The world’s second longest spanning cable-stayed bridge, Stonecutters Bridge, opened to operation this week in Hong Kong.
The bridge’s key design features include a 1,018m long steel main span supported by two 290m tall concrete and stainless steel towers and a 53m-wide deck split into two streamlined boxes connected by cross girders. It is one of the two cable-stayed bridges with a span in excess of 1,000m.
Consultant Arup provided civil, structural, M&E, geotechnical traffic, wind, marine and durability detailed engineering design and construction supervision on the project.
The innovative bridge has a vertical clearance of 73.5m over the navigation channel. Great control was required during casting of concrete elements and prefabrication and assembly of large-scale steel elements that make up the deck and have to be fitted together, to ensure accurate dimensional control.
“The most challenging part is the coordination between the various elements of the bridge. All parts have to fit together, which means close co-ordination between on-site and off-site construction.”
LM Lui, Arup
The bridge straddles the Rambler Channel at the entrance to the Kwai Chung container terminals, providing a landmark gateway to one of the world’s most vibrant trade centres. It will facilitate the logistics industry development and will play an important role in coping with growing traffic between Northeast New Territories, Kowloon and western part of Hong Kong.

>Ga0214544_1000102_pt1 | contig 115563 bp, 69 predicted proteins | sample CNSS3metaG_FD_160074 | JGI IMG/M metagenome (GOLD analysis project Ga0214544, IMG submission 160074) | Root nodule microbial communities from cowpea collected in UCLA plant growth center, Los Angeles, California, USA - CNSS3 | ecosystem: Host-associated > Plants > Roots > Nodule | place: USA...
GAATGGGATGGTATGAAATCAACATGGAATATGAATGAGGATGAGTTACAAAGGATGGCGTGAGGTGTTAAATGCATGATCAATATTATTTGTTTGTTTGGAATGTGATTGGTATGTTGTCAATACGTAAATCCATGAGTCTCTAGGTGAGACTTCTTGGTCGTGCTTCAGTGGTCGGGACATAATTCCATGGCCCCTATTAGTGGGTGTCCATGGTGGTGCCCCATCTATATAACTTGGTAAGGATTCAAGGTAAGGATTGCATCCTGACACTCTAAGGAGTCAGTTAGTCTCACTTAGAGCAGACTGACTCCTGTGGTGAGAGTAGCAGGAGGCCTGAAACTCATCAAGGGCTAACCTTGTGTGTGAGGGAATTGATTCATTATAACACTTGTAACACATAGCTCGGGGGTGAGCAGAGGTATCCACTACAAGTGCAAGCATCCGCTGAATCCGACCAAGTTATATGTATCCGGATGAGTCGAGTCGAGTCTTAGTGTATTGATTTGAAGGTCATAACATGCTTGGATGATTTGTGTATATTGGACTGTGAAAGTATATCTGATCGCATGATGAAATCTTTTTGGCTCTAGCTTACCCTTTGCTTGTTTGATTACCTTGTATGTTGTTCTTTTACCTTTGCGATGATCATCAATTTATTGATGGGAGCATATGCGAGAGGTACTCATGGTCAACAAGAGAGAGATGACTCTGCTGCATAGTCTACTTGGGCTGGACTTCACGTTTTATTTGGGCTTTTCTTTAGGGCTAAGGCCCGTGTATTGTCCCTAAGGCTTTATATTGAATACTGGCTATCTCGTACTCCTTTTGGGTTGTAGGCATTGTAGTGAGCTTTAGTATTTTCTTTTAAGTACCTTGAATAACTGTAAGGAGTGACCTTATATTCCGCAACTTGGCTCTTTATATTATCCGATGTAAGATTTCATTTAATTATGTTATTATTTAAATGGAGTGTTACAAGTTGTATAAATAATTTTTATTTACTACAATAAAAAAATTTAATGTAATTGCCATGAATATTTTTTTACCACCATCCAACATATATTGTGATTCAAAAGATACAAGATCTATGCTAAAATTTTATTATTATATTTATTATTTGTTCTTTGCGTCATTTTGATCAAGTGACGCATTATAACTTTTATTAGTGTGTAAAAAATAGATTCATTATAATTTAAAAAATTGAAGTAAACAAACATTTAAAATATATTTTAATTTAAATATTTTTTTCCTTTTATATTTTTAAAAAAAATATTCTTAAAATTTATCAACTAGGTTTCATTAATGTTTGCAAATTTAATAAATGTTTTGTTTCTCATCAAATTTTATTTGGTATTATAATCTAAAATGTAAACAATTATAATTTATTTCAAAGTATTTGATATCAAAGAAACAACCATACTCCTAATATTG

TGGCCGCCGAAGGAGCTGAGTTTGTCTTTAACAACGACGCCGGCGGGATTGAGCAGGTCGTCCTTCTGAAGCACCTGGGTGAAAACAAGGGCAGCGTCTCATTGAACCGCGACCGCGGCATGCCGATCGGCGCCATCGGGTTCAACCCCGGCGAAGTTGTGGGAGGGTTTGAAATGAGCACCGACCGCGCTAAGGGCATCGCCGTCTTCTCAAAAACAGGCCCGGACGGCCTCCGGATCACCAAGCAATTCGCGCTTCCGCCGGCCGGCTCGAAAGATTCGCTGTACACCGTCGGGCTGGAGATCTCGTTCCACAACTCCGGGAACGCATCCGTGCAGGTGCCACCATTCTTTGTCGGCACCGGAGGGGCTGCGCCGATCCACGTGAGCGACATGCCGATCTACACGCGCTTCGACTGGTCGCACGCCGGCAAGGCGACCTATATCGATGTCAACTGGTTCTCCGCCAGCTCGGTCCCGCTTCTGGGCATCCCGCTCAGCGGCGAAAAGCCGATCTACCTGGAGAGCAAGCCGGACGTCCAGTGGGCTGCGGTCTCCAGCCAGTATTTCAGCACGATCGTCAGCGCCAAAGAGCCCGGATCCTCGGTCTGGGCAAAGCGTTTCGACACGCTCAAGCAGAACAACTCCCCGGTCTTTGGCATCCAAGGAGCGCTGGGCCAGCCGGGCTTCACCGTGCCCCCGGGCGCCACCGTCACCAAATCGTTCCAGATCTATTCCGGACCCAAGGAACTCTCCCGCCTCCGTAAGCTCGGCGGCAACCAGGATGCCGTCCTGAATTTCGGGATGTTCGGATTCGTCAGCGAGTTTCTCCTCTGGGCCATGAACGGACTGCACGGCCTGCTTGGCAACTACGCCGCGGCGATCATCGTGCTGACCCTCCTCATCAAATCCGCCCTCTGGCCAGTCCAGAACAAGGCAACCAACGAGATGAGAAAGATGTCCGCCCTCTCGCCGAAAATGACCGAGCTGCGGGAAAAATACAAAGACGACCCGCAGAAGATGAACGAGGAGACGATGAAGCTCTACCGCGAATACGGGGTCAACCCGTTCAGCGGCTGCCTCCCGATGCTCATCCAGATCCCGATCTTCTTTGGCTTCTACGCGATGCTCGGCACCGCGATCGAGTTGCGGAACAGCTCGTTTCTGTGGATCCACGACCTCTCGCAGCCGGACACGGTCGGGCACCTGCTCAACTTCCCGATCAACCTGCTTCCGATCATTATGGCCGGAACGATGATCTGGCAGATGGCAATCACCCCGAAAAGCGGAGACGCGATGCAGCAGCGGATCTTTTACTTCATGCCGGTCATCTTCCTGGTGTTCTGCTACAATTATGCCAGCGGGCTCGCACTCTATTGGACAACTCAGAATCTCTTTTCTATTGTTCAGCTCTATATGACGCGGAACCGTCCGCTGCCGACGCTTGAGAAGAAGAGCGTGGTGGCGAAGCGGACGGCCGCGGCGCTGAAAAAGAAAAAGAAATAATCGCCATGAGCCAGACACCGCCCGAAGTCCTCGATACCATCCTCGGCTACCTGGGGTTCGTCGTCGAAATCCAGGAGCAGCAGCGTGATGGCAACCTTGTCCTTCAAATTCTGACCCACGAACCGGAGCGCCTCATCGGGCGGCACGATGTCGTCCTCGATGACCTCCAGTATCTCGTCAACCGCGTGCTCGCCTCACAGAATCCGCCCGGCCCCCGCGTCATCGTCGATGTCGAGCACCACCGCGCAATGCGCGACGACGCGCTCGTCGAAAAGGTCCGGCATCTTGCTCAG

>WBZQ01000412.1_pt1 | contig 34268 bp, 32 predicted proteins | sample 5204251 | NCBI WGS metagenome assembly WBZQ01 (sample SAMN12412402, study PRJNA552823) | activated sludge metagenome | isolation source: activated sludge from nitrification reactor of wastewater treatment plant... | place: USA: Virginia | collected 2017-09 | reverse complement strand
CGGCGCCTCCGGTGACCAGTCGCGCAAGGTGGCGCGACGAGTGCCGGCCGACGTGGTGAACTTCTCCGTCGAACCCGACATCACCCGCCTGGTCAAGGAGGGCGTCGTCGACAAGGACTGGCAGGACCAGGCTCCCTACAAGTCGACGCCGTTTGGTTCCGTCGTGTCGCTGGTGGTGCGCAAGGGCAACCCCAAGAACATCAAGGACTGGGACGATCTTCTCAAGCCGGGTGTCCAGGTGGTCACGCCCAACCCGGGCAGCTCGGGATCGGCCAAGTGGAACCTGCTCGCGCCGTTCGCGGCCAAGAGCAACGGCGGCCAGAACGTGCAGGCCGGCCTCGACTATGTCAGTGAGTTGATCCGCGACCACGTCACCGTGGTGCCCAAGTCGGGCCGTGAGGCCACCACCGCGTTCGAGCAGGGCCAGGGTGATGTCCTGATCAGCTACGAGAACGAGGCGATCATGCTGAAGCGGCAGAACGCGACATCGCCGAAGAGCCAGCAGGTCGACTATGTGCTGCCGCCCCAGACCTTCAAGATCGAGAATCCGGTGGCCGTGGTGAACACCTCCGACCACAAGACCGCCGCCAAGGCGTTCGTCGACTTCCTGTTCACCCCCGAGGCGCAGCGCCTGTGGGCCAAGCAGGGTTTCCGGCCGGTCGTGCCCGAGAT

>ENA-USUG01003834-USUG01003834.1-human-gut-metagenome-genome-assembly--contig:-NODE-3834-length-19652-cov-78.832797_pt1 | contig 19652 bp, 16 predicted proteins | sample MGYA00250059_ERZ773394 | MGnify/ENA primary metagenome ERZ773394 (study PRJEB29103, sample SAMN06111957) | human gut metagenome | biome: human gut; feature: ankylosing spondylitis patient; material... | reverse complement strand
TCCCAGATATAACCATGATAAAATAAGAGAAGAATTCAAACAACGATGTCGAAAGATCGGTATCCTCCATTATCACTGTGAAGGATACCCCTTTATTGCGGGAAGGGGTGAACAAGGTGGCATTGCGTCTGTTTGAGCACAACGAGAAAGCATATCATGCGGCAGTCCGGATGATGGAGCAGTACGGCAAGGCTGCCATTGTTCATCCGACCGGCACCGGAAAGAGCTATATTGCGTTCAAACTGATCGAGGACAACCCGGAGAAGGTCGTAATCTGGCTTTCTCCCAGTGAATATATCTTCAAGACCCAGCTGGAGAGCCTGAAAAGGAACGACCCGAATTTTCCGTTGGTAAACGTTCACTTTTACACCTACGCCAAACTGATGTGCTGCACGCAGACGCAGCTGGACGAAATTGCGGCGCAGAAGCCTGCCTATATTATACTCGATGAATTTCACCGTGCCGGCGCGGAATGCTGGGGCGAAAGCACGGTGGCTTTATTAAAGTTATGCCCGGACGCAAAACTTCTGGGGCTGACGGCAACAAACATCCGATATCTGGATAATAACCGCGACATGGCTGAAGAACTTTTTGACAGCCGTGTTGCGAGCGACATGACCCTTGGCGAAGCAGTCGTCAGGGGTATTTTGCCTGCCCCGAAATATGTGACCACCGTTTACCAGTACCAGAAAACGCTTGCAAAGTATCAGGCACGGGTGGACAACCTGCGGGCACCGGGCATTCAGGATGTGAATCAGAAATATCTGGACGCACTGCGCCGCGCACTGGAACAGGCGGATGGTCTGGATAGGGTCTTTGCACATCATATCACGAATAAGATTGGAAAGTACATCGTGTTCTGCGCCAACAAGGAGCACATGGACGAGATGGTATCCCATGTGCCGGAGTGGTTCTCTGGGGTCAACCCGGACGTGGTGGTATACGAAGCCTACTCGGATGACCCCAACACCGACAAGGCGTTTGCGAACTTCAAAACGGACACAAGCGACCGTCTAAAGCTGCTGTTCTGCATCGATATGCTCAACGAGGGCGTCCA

Arup East Asia Chairman LM Lui said: “The most challenging part is the coordination between the various elements of the bridge. All parts have to fit together, which means close co-ordination between the temporary and permanent works and between on-site and off-site construction.”
The 1.6km long crossing will be the centrepiece of the new Route 8 strategic link, a 7.6km long, dual three-lane expressway linking Cheung Sha Wan and Tsing Yi Island. The route will improve access between the International Airport and the urban areas of West Kowloon, as well as providing enhanced links to the container port, one of the busiest in the world.